What chance have love and honor to be prized.

Thanks to Folger Docent Lawrence Plotkin

#ShareYourShakespeare

04/23/2020

Rank poet of sex, I had sores
or
Oxford is not Shakespeare

I was confused, it seems, about the man
Who academics far and wide agree
Wrote Shakespeare’s plays. But look. How can it be?
An oaf, a glover’s son whose life began
In Stratford where his schooling was too brief
And where, a fool, he married at an age
Too young. A yokel could not write a page
Of verse so fine. It’s just beyond belief.
Then who? Our Kit at Depford was found dead
And Oxford’s gone as well. Bacon’s dry,
Cecil’s dull, and Essex’s lost his head.
Each one is done, each claim has gone awry.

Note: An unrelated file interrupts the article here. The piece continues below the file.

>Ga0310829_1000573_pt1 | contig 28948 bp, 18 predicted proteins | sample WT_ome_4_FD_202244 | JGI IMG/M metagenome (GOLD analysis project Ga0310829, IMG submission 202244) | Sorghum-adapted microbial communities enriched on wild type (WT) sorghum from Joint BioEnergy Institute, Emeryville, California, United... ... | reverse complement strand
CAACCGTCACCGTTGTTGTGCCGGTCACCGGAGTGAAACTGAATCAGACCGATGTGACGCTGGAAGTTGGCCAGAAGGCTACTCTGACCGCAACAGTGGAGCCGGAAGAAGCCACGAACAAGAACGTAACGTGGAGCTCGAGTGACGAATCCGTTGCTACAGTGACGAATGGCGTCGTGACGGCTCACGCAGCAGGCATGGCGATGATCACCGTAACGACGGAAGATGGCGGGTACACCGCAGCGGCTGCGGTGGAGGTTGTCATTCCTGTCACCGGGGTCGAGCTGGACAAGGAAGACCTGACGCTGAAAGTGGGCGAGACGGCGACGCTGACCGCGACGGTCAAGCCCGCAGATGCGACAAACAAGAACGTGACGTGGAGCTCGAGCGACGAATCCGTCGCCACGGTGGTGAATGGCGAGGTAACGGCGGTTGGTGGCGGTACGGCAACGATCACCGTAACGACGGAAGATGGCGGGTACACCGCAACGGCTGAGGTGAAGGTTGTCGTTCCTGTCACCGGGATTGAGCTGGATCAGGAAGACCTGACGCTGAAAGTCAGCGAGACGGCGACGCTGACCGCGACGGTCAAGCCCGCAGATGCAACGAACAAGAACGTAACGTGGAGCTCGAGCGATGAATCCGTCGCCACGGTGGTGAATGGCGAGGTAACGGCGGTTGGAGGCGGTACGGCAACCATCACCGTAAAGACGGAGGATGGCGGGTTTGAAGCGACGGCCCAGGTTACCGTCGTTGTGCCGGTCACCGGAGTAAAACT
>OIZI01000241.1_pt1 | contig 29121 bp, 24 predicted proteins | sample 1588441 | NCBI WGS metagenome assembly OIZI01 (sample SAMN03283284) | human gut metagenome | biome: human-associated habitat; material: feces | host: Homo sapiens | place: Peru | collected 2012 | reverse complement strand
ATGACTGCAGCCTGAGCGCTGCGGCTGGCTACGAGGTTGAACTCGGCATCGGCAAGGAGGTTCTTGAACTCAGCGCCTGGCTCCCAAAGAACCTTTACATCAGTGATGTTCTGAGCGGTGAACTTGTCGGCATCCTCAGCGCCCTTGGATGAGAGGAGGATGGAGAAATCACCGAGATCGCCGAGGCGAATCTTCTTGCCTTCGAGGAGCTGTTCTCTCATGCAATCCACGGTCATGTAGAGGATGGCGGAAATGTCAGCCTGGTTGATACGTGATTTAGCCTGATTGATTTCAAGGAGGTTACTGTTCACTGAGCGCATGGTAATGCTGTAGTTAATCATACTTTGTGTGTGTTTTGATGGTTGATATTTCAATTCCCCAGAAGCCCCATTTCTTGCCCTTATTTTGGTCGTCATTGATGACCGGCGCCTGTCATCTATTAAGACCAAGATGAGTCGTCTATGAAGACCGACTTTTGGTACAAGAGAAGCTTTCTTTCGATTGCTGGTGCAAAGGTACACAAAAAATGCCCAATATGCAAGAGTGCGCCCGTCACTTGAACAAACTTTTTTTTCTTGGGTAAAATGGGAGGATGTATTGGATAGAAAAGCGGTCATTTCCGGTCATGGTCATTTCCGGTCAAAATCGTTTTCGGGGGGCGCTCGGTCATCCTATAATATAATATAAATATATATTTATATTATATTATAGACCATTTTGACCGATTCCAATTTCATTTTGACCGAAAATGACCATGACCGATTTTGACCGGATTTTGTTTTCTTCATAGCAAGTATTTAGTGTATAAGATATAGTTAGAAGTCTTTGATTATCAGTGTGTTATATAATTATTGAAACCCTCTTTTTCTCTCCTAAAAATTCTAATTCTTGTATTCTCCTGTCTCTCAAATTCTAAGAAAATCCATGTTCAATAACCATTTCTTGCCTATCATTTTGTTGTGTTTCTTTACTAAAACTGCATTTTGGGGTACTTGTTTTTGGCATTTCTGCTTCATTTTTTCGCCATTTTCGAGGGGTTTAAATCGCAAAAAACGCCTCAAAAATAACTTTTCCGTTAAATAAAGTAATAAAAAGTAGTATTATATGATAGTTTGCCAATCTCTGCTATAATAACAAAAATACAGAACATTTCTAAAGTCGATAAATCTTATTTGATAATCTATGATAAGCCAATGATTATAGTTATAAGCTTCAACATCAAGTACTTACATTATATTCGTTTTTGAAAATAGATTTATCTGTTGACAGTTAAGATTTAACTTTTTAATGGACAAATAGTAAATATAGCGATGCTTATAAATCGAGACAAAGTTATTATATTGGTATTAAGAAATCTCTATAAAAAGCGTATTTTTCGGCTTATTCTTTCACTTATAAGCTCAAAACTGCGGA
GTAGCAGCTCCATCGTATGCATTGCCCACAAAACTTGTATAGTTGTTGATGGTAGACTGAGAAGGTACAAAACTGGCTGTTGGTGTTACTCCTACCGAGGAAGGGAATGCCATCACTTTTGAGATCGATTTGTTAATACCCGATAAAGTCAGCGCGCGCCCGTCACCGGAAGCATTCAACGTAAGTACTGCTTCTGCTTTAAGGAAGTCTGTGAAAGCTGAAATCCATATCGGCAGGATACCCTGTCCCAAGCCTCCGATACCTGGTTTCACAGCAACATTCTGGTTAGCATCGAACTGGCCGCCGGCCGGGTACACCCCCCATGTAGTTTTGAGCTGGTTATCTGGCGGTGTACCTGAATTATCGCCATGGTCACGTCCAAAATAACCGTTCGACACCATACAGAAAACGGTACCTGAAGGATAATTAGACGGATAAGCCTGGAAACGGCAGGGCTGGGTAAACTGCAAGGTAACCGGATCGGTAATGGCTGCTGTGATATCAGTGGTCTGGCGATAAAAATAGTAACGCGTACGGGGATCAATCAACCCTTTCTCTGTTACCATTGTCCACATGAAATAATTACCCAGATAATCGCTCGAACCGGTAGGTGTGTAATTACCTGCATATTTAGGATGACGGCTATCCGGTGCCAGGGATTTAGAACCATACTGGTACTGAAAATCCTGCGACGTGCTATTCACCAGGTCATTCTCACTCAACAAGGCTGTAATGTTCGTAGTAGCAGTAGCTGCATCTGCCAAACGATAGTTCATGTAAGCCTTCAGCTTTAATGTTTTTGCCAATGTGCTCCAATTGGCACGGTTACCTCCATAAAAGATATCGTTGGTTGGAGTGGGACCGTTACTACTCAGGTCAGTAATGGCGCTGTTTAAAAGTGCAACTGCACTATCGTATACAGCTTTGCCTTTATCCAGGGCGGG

Just Will is left, no challenger remains,
But loonies will go on to wrack their brains.

On reading Contested Will – July 2010
Thanks to Folger Docent Lawrence Plotkin

#ShareYourShakespeare

04/23/2020

Carpe Vitam

By Will, against my will seduced once more,
I read another bio of the Bard:
Soul of the Age* is full of Shakespearean lore,
Impeccably informed. I drop my guard.
The author weaves a web of well-wrought words.
I am enmeshed: so easily led to trust.
So weak my will, so generous the rewards,
What vows are proof against my lust?
If women were my sin, and not Will’s life,
By now I would a social outcast be,
Not fit for moral company, a caitiff
Wretch, condemned for infidelity.
But, Oh, forbidden pleasure never palls.
I wait for next week’s bio at the stalls.

*Soul of the Age, Johathaan Bate, Random House, 2009
Thanks to Folger Docent Lawrence Plotkin

04/23/2020

#ShareYourShakespeare

04/23/2020
Folger Shakespeare Library

LIVE NOW!!

Home-Schooling at Shakespeare's Table: The Meaning of Meals in "The Taming of the Shrew"
12:30–1:30pm